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Colloid vibration current

Colloid vibration current is an electroacoustic phenomena arises when ultrasound propagates through a fluid that contain ions and either solid particles or emulsion droplets .[1].


The pressure gradient in ultrasound wave moves particles relative to the fluid. This motion disturbes double layer that exist on the particle-fluid interface. This picture illustrates mechanism of this distortion. Practically all particles in fluids cary surface charge. This surface charge is screened with equally charged duffuse layer. This structure is called double layer. Ions of the diffuse layer are located in the fluid. They can move with the fluid. Fluid motion relative to the particles drag this ions to one of the particles poles. On the picture it is the left hand side pole. As a result, there is an excees of negative ions in the vicinity of the left pole and excessive positive surface charge at the right pole. Particle gain dipole moment. These dipole moments generate electric field that in turn generates electric current. This current is measurable, as described in ref. 1. This phenomenon is widely used for measuring zeta potential in concentrated colloids.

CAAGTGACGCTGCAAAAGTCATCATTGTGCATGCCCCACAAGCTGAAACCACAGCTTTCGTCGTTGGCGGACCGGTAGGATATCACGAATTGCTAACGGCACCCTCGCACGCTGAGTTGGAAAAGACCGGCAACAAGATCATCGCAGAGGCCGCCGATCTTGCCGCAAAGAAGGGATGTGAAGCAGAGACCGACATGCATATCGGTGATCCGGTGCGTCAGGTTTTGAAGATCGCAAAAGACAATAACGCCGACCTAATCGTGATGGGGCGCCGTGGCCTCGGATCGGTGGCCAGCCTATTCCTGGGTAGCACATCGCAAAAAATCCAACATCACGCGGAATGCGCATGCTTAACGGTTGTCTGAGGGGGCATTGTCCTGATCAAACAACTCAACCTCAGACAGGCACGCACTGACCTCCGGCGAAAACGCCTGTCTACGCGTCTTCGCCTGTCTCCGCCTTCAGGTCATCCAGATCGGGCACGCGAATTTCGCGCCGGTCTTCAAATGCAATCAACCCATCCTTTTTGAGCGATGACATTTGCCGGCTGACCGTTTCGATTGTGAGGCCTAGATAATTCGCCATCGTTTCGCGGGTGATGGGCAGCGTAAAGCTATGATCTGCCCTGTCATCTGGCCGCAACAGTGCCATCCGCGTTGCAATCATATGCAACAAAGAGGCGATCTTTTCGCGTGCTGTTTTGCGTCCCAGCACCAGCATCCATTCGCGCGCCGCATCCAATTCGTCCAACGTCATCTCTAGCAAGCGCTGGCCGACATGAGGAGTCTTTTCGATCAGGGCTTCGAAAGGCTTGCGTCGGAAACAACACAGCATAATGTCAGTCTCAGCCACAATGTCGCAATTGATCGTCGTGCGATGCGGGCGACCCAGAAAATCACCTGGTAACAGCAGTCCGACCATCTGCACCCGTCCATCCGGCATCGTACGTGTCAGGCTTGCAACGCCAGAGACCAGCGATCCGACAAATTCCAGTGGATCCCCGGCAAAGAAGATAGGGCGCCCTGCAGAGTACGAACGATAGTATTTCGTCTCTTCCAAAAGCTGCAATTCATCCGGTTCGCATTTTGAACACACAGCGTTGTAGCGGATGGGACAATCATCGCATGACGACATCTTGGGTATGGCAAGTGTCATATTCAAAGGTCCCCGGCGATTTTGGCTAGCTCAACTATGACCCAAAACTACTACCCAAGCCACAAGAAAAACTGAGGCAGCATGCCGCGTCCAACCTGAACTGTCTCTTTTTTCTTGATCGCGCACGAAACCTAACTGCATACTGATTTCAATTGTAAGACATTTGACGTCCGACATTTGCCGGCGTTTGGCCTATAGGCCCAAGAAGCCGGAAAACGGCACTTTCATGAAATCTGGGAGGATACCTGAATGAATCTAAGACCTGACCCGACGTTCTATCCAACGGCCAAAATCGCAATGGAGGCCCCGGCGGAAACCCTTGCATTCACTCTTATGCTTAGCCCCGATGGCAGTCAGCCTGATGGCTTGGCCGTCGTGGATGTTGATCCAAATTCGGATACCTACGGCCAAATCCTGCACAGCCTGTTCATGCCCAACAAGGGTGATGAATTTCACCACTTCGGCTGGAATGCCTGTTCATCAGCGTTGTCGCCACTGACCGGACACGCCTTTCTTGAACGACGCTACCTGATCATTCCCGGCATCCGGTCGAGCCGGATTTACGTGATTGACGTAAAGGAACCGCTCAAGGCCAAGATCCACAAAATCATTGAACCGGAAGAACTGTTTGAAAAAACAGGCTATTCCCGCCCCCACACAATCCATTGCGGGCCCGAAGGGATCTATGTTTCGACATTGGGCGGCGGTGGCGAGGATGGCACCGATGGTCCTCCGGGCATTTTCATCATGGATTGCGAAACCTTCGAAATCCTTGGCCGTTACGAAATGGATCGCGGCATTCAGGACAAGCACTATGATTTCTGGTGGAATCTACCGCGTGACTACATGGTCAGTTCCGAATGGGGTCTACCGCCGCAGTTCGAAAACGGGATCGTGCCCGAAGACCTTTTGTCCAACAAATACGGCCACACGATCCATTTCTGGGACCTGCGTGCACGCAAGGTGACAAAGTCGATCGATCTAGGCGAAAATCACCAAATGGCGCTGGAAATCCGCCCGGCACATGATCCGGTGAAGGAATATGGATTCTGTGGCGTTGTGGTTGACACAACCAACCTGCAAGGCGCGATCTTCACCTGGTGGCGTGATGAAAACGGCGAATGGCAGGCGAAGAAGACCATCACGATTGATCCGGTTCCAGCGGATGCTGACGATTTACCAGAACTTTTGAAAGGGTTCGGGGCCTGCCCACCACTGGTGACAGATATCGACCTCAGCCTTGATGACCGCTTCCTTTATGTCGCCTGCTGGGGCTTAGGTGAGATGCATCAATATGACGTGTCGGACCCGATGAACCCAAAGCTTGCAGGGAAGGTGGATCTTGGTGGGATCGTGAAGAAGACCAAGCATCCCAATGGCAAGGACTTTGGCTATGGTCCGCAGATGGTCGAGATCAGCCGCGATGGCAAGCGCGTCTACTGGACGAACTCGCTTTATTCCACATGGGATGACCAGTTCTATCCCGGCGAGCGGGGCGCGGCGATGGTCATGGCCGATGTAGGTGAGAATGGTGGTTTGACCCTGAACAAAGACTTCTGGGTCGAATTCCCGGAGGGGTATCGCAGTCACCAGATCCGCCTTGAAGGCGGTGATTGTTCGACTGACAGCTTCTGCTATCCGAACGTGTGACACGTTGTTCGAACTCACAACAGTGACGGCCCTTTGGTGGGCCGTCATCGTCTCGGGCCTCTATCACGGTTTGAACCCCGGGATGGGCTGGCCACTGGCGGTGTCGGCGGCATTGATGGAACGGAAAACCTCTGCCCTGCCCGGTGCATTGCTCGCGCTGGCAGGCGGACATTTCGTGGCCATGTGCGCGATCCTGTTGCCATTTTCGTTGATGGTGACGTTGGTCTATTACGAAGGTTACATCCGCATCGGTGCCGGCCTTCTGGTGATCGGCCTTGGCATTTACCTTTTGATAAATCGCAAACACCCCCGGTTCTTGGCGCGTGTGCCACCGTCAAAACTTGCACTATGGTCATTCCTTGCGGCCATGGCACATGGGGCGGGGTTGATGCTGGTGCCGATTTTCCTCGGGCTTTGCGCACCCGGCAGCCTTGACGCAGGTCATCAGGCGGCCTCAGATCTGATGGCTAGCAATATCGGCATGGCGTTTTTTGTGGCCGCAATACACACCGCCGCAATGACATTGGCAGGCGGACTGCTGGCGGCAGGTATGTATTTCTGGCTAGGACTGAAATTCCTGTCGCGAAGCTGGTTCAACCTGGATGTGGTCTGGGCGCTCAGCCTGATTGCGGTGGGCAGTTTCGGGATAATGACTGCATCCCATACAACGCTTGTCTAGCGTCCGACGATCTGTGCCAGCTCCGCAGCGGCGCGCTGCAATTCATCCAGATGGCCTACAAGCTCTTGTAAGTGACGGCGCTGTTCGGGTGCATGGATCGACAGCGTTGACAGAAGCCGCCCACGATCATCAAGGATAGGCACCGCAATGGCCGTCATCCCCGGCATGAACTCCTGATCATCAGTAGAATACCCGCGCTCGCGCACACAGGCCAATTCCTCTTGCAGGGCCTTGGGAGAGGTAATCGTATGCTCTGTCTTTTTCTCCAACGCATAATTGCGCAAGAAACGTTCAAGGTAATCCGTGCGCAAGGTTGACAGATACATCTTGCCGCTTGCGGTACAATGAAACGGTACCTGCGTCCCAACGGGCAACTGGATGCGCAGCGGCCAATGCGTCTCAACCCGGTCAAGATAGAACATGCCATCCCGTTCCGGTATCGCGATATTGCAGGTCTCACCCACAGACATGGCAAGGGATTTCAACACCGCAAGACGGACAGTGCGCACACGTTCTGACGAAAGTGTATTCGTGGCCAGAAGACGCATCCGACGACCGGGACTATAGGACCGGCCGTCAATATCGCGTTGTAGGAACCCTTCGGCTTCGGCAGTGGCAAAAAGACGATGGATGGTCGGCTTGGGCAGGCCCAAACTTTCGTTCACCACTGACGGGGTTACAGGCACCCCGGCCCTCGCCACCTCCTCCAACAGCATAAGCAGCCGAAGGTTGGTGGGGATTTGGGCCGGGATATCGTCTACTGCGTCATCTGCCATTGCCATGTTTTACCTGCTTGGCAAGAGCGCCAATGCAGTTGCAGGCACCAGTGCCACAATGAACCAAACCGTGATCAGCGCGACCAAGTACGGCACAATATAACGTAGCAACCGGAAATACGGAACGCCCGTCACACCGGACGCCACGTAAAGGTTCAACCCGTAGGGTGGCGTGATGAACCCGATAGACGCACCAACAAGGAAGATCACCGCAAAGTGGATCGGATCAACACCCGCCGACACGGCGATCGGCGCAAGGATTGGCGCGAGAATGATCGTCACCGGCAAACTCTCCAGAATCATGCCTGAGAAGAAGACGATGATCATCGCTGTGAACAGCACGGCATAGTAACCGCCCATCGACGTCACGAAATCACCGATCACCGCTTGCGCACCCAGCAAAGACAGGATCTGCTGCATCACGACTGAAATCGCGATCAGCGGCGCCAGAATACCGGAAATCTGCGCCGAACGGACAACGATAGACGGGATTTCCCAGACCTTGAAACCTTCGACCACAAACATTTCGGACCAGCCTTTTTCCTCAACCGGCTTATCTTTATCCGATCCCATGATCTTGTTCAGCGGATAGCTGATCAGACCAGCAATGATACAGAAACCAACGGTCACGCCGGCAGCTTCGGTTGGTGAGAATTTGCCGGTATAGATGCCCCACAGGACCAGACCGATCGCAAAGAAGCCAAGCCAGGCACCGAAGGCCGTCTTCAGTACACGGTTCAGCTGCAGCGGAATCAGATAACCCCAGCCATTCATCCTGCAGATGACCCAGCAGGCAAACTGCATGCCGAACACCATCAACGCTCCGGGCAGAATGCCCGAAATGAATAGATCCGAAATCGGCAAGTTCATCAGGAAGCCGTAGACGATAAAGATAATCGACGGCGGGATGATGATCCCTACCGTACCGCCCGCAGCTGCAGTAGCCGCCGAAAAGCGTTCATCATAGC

1. ^ Dukhin.A.S. and Goetz, P.J. "Ultrasound for characterizing colloids", Elsevier, (2002)

See also

This article is licensed under the GNU Free Documentation License. It uses material from the Wikipedia article "Colloid_vibration_current". A list of authors is available in Wikipedia.
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